6023 Pioneer Trail, On 4 acres w/ New solar heating system w/ heat pump & electric furnace. Kitchen has TOL appliances, center island, & open concept to family & dining area to a walkout basement w/ fireplace & in-law suite. $349,000 Sharon Collins 330-281-6331

9117 North Main St. If you like Historic ,You”ll love this 1863 Katherine Thomas 3 Bedroom cottage on 3.4 Acres. Enjoy the fireplace, refinished hardwood floors, Large yard, 2 car garage & large L shaped porch. Updated electric & plumbing. $77,500 Russell Maiorca 330-326-3822

760 Center, Warren 4 bedroom home in Champion Township. This property has a desirable 35.64 Acres and 1212’ of frontage. This large parcel could be yours for a very reasonable price of $65,000 Crist F Miller 330-907-1401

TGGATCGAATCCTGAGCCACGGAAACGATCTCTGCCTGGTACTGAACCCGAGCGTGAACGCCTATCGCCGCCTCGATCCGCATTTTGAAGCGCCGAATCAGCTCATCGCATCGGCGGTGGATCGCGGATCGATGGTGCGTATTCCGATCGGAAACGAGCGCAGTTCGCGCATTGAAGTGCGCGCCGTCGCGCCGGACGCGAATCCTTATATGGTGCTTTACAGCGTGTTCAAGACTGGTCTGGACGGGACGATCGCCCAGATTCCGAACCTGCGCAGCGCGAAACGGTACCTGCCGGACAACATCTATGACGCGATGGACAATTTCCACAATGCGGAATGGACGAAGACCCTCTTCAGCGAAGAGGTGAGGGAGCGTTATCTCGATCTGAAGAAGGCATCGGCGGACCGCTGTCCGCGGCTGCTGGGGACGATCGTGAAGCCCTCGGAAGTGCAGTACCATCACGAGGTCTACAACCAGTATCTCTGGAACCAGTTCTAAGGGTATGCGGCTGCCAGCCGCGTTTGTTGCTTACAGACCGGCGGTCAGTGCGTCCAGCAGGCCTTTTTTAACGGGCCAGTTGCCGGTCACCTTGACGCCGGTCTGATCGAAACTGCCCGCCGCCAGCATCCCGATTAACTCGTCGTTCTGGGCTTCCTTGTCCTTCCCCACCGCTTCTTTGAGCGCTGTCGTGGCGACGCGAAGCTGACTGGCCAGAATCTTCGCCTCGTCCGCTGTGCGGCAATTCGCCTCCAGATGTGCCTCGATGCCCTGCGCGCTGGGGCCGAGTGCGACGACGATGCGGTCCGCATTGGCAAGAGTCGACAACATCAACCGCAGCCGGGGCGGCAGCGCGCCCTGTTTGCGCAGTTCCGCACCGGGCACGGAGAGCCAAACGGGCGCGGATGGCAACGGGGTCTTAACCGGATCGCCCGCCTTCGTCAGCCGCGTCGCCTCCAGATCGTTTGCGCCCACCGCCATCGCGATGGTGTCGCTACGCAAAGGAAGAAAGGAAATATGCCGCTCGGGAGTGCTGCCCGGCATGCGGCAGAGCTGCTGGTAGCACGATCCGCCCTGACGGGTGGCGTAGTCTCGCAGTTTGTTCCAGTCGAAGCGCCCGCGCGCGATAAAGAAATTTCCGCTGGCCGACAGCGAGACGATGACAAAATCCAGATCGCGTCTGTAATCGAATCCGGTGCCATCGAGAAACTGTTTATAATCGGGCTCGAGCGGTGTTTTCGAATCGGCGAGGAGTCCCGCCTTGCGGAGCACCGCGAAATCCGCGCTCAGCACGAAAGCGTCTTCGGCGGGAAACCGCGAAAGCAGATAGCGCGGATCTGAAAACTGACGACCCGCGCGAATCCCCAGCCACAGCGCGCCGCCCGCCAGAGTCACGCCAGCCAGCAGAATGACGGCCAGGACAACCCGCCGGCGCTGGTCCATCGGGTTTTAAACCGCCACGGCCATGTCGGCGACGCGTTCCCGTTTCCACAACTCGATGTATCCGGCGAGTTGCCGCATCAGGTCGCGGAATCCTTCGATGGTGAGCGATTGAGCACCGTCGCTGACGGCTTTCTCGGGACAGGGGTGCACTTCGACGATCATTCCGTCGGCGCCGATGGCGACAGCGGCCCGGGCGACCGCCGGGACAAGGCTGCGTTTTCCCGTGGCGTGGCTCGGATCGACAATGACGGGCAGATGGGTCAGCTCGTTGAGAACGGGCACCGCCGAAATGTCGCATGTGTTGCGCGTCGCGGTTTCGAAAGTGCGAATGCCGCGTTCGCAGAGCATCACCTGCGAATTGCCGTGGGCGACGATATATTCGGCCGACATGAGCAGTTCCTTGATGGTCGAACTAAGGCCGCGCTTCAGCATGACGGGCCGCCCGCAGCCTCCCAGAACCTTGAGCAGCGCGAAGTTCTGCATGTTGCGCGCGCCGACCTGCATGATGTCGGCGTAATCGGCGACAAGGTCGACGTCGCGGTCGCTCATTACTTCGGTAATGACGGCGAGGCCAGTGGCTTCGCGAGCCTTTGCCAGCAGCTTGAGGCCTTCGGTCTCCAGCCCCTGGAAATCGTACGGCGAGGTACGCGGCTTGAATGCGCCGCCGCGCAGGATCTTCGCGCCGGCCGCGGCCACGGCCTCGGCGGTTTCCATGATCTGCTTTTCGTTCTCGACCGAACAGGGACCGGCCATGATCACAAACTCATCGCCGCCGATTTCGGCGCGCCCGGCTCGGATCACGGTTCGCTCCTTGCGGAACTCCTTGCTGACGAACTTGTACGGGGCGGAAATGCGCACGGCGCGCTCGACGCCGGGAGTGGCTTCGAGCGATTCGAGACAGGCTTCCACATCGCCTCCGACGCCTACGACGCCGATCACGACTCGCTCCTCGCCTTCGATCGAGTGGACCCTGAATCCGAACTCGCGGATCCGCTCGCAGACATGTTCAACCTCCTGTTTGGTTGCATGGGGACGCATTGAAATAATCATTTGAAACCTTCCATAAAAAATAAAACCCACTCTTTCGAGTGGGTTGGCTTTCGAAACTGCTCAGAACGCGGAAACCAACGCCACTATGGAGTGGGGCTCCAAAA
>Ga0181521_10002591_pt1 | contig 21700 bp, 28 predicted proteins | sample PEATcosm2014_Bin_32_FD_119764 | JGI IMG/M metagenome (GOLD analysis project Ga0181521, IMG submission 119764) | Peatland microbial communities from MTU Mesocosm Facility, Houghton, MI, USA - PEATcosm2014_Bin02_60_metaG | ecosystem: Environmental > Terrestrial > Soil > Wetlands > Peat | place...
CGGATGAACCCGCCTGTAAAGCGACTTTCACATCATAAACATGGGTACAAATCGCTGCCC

THE VILLAGER | FRIDAY, October 27, 2017

We’re All Invited!

A Free Service For Non-Profit Organizations And Events

submit your event by e-mail to

Historical Society Looking For Military Items

The James A Garfield Historical Society is in search of military uniforms for the Vietnam, Revolutionary and Afghanistan Wars. We are also looking for pictures of veterans in uniform for our new Military Room. Anyone who has served in the military any time throughout history, and has lived in the James A Garfield School District area, who would like to donate a picture or uniform, please contact Debbie Smith @ 330-389-1859 or Kit Semplak @ 330-842-2822 to make arrangements.

Pation Raffle On Sale Now Get your tickets now for the JAG All Sports Booster PATIO RAFFLE! A 600 sq. ft. decorative concrete patio with fire pit, decorative seating and steps is being donated by Creative Concrete Impressions. Install will take place at the winner’s home in the spring of 2018 and winner will be drawn at the Spring JAG Night at the Races. Proceeds benefit JAG Athletic Facilities Committee. Tickets are $25 each or 5 for $100. Please contact Ted Lysiak (216.534.7413) for tickets or stop into the JAG Athletic or Board office (330.527.4336).